I will not give a preview of our question to the President of the European Parliament; I will leave that to my esteemed colleague, Senator van Turnhout. I have two questions for the Leader of the House relating to a significant process which Ireland is engaged in at present, its participation in the United Nations Universal Periodic Review, UPR. As Members are aware, the UPR process is an innovative mechanism under which countries are held to account every four years by their fellow member states in the United Nations on their complete performance across the full range of civil, political, social and economic rights.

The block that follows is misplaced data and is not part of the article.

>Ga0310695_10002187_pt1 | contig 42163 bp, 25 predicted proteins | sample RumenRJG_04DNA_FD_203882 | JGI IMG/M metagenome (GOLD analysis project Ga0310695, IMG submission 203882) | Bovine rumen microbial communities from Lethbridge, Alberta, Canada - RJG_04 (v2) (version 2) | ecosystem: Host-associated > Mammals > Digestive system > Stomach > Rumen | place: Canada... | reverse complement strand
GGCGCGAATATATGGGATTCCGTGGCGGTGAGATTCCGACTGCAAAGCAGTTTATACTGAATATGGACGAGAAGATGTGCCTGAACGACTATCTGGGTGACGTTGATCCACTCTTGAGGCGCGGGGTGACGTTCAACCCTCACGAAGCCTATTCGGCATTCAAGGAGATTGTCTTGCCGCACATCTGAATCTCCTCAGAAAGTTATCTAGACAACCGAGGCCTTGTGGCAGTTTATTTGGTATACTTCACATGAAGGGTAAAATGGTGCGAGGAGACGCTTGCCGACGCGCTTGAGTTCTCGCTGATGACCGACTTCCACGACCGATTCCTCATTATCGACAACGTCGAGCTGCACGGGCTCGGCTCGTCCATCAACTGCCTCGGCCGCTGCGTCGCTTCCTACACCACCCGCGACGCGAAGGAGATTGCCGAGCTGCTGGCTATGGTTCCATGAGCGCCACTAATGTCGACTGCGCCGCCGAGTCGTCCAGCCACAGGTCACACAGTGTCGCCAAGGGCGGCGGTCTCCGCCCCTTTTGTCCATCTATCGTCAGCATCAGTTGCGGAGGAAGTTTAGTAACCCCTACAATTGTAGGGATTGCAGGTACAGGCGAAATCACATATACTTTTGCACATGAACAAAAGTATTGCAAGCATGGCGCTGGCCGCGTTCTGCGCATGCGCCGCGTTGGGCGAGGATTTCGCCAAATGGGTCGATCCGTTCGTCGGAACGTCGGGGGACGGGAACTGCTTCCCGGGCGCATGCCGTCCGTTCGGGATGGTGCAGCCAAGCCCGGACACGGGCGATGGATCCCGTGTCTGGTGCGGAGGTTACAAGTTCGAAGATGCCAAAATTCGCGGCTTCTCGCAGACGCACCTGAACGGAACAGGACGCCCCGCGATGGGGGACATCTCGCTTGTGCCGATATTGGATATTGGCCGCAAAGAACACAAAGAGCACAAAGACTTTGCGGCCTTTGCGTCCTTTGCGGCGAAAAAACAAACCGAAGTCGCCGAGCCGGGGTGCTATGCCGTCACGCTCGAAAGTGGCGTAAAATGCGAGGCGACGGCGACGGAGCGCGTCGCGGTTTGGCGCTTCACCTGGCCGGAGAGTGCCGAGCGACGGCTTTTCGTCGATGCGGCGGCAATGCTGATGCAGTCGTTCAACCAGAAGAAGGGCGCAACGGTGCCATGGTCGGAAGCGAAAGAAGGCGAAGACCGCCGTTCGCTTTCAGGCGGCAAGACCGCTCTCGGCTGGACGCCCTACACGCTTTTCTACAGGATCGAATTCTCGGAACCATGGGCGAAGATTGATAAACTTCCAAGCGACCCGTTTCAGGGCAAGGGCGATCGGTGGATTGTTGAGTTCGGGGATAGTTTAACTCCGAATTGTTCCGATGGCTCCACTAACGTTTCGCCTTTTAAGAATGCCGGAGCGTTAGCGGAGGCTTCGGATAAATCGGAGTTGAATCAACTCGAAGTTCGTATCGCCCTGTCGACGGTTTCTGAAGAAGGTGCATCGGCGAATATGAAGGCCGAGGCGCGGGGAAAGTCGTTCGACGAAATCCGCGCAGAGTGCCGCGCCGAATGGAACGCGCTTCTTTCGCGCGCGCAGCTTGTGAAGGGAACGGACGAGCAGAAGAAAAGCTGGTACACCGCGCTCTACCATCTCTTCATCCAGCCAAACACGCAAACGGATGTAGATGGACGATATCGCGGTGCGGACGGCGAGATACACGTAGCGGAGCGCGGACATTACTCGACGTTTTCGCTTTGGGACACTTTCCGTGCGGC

Last week, the Irish Government submitted its report on its record. The report explicitly states a number of times that Ireland is deeply committed to the protection and promotion of human rights and that this is central to Ireland's domestic and foreign policies. I encourage Members to review the Government's report, if they have not already done so. It is a fascinating read and points to a number of achievements in Ireland's efforts to protect and promote human rights. Of equal importance, it provides us, as law-makers, with a concrete expression of how and why the framing of legislation must be compliant with the human rights provisions of the Constitution and our international human rights obligations.